A hawk’s survival requires an exquisite ability to soar and maneuver. This is especially true of Red-shouldered Hawks. They are “masters of maneuverability,” often chasing prey through dense forest, says PWC’s Claudia Duckworth. A hawk with damaged tail feathers cannot do this.
At the PWC Rehabilitation Center, Red-shouldered Hawk #766 recovered well from the fractured wing that veterinarian Dr. Shannon Riggs had set, and he was creanced—exercised on a long line to strengthen him for release back to the wild. However, he still had broken tail feathers that Riggs describes as “kind of a disaster.” They did not allow for precise maneuvers.
The solution was “imping,” a centuries-old procedure used by falconers to attach donor feathers to a bird’s tail or wings. But imping is not taught in veterinary school. Riggs learned it from another veterinarian who was also a falconer. She now regularly harvests donor feathers from deceased birds, catalogs them, and stores them in a feather repository at the Center. The choice of feathers must be precise. Each imped feather is from a bird of the same species, size, age, and (usually) gender. Because of a shortage of Red-shouldered Hawk feathers, Riggs turned to Ojai Raptor Center for a set of feathers to imp #766.
On a sultry September afternoon, in the surgery room at PWC, Riggs set out the equipment to imp #766. Jeanette Stone, also of PWC, brought him in and soon had him anesthetized on the operating table.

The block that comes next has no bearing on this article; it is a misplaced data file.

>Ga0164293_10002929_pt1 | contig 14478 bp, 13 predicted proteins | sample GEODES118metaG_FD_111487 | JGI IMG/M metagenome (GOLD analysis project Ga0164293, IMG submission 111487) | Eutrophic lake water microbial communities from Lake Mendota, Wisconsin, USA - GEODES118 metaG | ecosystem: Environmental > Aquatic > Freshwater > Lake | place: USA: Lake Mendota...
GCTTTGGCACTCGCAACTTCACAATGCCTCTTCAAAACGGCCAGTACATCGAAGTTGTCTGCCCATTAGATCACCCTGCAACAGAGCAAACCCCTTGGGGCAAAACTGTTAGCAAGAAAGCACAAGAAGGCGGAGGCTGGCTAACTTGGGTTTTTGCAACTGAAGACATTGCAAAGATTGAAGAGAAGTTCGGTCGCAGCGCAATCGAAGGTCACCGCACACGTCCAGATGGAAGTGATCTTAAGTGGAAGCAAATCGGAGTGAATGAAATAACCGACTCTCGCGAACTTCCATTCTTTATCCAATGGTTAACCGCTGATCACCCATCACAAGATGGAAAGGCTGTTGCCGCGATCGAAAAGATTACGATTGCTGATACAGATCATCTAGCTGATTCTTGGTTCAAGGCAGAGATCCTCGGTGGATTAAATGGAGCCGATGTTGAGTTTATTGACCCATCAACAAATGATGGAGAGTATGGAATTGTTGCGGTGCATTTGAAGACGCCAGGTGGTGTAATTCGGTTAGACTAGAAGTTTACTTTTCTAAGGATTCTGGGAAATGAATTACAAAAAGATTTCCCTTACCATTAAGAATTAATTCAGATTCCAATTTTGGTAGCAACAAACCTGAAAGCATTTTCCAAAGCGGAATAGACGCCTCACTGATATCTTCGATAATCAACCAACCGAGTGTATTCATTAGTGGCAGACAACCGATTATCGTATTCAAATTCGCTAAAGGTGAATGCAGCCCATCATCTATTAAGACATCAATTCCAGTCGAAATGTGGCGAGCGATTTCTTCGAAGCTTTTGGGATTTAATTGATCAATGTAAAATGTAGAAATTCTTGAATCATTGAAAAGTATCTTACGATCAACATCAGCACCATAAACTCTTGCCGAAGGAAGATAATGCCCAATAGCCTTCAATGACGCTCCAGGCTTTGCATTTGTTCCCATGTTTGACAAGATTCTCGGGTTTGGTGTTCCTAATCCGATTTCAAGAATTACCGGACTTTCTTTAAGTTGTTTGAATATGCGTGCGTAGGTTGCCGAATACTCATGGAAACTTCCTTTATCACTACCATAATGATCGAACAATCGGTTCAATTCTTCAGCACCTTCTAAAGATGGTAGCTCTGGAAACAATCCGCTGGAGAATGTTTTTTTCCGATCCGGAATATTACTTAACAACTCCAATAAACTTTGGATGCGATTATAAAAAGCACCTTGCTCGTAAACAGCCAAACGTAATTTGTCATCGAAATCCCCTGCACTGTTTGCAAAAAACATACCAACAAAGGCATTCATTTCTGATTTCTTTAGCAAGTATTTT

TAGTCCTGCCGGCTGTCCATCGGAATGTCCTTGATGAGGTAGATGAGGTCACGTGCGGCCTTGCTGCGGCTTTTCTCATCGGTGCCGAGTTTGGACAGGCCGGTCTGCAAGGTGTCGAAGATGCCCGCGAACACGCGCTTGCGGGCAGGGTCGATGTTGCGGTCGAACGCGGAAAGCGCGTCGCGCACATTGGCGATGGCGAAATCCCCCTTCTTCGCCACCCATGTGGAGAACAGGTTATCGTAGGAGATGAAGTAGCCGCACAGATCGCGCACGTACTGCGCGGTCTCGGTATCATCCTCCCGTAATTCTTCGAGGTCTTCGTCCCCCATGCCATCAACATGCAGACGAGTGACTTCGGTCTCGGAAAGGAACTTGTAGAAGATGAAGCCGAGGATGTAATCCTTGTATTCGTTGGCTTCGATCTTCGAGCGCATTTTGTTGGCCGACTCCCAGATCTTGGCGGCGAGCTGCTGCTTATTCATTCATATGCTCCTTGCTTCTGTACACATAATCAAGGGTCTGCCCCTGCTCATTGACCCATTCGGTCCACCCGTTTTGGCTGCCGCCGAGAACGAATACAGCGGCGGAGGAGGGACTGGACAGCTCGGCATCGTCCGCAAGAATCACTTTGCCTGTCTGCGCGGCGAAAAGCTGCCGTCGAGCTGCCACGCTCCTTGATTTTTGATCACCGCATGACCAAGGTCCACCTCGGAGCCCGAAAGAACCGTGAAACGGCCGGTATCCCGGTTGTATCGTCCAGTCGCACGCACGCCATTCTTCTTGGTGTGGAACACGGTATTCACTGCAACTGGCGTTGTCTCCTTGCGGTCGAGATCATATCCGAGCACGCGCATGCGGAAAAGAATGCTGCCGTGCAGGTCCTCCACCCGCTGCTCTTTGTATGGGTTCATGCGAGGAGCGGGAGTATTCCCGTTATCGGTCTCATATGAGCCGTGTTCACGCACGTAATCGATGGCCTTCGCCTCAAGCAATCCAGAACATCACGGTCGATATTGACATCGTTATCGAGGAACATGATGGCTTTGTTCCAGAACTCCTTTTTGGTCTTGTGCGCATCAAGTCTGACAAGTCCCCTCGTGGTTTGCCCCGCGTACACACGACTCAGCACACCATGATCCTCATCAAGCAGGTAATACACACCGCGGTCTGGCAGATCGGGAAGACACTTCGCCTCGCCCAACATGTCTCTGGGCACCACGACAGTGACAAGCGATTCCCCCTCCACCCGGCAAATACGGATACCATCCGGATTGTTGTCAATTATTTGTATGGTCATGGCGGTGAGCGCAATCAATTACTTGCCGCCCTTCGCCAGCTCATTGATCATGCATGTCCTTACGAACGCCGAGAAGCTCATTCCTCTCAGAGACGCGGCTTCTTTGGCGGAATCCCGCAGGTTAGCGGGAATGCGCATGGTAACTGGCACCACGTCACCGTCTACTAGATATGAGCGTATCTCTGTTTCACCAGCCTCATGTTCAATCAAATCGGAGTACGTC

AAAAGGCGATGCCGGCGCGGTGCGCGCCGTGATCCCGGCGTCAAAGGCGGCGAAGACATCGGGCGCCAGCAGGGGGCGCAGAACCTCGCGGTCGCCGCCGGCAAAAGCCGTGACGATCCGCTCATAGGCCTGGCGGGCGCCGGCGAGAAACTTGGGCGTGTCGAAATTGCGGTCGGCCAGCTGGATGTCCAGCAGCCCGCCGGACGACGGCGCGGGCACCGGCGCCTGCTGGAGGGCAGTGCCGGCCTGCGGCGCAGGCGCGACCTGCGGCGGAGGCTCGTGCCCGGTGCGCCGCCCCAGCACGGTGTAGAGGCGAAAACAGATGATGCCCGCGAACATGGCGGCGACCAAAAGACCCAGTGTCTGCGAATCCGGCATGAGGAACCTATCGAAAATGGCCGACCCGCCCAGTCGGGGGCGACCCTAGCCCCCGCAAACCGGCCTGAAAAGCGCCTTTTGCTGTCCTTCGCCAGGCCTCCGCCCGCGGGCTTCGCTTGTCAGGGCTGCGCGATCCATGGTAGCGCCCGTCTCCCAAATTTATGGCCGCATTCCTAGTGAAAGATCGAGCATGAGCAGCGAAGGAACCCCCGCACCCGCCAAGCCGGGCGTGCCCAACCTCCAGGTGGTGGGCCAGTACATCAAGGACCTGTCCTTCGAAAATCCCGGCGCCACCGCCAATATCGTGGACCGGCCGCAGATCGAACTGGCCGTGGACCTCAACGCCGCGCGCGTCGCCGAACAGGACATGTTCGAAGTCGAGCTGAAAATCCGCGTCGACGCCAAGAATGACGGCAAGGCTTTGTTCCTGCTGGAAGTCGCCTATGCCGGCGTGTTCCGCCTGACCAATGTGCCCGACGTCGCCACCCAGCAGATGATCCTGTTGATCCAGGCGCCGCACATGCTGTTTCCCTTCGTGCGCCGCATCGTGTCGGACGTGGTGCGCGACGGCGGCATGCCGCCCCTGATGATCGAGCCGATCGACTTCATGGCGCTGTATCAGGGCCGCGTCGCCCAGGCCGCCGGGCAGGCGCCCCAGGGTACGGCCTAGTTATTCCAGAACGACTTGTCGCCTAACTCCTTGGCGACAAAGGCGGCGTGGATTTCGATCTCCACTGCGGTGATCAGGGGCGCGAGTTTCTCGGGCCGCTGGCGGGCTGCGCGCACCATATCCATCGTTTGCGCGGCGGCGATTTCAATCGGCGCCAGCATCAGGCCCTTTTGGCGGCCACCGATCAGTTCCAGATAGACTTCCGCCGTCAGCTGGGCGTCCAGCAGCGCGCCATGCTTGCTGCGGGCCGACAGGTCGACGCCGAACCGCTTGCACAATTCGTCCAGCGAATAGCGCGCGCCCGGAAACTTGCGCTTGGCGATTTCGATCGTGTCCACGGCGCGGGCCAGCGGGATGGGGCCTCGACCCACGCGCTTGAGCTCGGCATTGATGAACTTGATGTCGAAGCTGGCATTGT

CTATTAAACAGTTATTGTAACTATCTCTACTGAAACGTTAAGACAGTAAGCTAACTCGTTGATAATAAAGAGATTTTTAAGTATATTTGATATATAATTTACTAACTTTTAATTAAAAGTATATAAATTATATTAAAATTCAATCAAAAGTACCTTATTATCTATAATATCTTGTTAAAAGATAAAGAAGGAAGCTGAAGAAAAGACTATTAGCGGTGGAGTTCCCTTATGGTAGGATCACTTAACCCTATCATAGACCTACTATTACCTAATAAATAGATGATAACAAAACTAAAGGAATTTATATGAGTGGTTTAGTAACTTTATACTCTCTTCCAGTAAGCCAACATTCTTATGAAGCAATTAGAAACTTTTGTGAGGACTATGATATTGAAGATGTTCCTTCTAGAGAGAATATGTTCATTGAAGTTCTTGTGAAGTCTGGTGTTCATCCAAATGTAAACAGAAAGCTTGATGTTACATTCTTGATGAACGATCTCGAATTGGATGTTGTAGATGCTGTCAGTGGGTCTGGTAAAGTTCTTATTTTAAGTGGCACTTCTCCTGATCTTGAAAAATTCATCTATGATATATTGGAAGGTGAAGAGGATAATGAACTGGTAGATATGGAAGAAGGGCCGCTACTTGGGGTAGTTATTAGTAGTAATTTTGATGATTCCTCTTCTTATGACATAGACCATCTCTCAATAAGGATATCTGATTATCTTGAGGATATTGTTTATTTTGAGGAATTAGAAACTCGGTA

Each donor feather was attached to a bamboo skewer, which Riggs cut with a cauterizing tool and inserted into the shaft of the bird’s own, broken feather. Bamboo skewers make an almost perfect fit. Riggs inserted one, found it was too tight, and shaved it down with a scalpel blade until it slid smoothly about an inch into the shaft. She applied a drop of 5-Minute Epoxy, placed a rectangle of cardboard between this feather and the next, picked up another donor feather, and repeated the process.
When she finished, she displayed the “new” tail. It was a thing of beauty. Imping, Riggs says, is “one of the most fun things to do. Instant gratification.” But Duckworth cautions, “You don’t know how difficult it is.” Riggs makes it look easy.
When Riggs came to PWC in 2013, it was to everyone’s relief and the good fortune of Red-shouldered Hawk #766, creanced one last time by Virginia Flaherty and released on September 17 in Atascadero, an event made possible by PWC facilities, donor feathers, Riggs’ expertise, and centuries of knowledge received from falconers.